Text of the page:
When the BlackBerry tablet was released, I made a special trip to Best Buy just to grab the tablet. I set the tablet up to work with the BlackBerry phone that I had at the time. Oh neat, I am able to look at the company emails that I receive on the phone using the tablet – certainly, that will convince the boss that something is better than the iPad. I showed my boss, who was also using a BlackBerry phone at the time, the neat BlackBerry tablet that could not only quickly pull up web pages (along with showing Adobe Flash contents), but could also show company emails and use the phone as a mobile hotspot for viewing web pages. He spent a couple of minutes looking over the BlackBerry tablet before handing it back to me. I found a couple more newspaper articles about the iPad on my desk in the weeks that followed.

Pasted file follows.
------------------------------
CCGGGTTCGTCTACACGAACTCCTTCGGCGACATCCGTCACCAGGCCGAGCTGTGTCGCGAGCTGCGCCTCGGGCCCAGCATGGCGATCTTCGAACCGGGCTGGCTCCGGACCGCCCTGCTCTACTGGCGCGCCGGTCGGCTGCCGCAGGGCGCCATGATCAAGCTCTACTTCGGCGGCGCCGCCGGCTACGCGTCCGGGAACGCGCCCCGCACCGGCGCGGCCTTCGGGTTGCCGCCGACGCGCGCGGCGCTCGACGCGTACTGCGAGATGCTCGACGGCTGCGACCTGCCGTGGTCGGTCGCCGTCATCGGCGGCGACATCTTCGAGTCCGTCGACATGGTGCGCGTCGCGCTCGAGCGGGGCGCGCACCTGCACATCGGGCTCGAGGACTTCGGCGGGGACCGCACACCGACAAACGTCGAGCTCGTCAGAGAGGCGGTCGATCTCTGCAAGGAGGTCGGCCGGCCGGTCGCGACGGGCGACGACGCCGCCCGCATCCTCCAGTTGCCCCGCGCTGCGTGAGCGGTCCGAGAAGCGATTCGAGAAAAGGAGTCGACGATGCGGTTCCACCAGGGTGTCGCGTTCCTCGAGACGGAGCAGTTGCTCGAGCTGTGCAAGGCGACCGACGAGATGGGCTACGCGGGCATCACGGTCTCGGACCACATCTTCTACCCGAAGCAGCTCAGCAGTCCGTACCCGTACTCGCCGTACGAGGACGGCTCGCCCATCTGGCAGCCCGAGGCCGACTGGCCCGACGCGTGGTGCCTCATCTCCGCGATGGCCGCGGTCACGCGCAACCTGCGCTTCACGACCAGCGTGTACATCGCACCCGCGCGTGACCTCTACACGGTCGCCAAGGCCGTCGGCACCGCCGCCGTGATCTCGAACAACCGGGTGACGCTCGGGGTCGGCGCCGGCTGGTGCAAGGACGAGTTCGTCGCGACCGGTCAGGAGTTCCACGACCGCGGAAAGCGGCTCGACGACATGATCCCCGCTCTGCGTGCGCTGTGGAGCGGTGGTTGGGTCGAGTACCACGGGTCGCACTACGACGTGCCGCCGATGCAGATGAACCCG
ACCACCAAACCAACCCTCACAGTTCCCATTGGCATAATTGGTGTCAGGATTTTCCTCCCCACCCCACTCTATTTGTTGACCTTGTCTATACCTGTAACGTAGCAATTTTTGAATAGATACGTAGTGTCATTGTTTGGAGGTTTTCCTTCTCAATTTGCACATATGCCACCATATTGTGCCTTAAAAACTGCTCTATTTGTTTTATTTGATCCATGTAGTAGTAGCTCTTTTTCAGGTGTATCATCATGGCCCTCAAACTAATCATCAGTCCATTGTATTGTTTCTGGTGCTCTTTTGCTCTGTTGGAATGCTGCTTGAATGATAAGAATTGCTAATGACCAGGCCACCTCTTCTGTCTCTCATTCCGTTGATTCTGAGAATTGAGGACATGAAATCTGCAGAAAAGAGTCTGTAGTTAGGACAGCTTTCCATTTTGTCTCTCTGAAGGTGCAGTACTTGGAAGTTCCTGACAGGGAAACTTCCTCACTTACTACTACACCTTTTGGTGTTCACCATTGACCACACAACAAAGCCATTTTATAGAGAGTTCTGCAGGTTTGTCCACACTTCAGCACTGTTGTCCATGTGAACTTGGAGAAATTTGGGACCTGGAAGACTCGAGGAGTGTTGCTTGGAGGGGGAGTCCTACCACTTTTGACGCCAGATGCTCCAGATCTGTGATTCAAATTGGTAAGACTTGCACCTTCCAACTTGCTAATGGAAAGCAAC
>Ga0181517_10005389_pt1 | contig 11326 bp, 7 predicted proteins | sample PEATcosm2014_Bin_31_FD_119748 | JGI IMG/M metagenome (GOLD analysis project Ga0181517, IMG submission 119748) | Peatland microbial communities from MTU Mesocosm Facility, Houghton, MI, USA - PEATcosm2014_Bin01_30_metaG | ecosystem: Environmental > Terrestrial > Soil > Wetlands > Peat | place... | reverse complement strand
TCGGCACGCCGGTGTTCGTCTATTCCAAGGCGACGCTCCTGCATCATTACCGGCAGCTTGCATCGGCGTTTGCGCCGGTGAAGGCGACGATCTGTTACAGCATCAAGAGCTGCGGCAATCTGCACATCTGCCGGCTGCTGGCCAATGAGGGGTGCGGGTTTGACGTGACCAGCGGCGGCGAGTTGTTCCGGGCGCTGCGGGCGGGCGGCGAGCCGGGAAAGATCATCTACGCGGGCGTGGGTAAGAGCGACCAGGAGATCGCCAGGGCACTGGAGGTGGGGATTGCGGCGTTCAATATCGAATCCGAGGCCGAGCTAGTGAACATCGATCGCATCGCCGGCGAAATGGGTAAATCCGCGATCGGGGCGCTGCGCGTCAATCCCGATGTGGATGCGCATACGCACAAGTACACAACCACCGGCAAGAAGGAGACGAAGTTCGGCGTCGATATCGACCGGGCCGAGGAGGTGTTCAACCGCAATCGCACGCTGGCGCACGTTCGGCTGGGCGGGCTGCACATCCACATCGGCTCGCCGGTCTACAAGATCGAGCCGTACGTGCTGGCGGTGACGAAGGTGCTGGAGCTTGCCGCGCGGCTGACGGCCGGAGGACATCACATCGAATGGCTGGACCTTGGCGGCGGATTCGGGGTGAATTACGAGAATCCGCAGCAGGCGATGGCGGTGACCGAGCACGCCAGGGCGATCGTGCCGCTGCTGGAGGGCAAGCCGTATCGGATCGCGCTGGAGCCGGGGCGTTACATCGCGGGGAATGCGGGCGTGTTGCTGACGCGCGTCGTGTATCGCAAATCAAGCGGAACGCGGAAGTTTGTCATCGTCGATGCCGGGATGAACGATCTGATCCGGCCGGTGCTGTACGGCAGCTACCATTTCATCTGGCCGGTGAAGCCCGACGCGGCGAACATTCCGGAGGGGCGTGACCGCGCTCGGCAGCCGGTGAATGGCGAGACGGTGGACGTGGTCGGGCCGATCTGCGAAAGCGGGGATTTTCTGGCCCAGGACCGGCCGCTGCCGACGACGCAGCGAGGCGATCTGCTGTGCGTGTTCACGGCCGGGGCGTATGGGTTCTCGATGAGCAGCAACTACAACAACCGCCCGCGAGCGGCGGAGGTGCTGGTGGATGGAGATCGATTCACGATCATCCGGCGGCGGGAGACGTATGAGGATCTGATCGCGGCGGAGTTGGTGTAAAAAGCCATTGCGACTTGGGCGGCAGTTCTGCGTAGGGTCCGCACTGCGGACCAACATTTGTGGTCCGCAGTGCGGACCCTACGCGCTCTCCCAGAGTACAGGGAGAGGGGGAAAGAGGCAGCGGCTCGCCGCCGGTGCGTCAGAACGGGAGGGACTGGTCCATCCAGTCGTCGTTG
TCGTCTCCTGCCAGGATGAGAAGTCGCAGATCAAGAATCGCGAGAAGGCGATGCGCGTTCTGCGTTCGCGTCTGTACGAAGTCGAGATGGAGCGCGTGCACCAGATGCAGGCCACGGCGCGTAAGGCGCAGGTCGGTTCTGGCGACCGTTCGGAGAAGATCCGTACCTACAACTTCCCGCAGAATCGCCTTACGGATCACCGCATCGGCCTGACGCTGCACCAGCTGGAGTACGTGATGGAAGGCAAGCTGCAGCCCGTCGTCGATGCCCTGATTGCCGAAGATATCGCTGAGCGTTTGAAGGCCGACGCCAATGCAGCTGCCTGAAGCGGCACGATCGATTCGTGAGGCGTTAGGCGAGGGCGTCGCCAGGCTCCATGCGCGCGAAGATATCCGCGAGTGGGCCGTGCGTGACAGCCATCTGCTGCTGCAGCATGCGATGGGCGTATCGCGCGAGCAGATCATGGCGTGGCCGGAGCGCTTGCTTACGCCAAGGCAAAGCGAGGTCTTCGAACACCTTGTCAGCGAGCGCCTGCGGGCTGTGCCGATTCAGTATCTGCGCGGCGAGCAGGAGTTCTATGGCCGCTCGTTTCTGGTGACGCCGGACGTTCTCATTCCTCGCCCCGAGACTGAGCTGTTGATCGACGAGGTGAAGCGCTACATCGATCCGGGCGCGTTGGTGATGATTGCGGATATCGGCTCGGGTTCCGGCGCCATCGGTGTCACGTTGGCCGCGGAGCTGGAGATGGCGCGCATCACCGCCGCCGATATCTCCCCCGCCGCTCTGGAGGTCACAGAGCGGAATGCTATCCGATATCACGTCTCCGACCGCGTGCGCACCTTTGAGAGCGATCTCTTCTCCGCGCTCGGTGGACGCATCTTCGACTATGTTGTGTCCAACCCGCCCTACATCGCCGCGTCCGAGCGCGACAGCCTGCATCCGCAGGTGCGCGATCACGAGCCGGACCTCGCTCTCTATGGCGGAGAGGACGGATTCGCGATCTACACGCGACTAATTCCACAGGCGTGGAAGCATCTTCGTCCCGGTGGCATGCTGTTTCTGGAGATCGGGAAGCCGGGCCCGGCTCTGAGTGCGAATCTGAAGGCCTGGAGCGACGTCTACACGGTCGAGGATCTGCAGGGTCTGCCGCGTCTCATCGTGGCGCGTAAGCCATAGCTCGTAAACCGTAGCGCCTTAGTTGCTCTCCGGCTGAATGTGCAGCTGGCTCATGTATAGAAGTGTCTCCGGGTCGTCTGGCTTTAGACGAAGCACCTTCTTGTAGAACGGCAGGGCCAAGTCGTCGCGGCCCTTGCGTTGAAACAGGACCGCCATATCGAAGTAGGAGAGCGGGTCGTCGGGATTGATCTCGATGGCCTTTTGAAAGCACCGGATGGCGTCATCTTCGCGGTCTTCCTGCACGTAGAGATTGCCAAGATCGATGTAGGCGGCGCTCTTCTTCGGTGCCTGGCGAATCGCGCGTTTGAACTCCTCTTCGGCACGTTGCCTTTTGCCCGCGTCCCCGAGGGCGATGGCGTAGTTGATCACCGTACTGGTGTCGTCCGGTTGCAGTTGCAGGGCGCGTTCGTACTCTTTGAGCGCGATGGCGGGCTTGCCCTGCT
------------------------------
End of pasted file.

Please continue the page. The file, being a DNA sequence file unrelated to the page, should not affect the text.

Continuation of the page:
On a Sunday afternoon, I decided to do some video testing with the two tablets, in a final attempt to convince the boss that something other than an iPad is ideal for his use at home. I took the two tablets to my second home (that’s the place where my office, and all of those huge computers are located), and decided to do a head to head video test with the two tablets. I planned to show the best looking video from the two tablets to the boss, and finally win him over. I held the two tablets side-by-side as I walked down the isles of the huge computers. As I walked, I wondered what that 40,000 pound part was doing in the big pit that was dug for one of the computers that was expected to arrive in another month or two. No matter, I continued with my video testing, holding the tablets at head level as I walked. I received some strange looks from the other employees as I walked about – I simply reassured the other employees that I was just trying to impress the boss. I took the tablets home and processed the video from the tablets to eliminate meaningless portions of the video. It seems that both tablets produced 720P video at either 29 or 30 frames per second that was virtually identical in video quality, but the BlackBerry video would playback directly in the Windows Media Player, while the Xoom video required conversion to a compatible format. I showed the boss the resulting video, that not only could the BlackBerry tablet quickly pull up web pages (along with showing Adobe Flash contents), show company emails and use the phone as a mobile hotspot for viewing web pages, but also record 720P video that easily plays back on your Windows computer at home. The boss thought for a minute or two, and then said, “did you have a chance to read Walt Mossberg’s latest Wall Street Journal article, there is a new iPad out now.”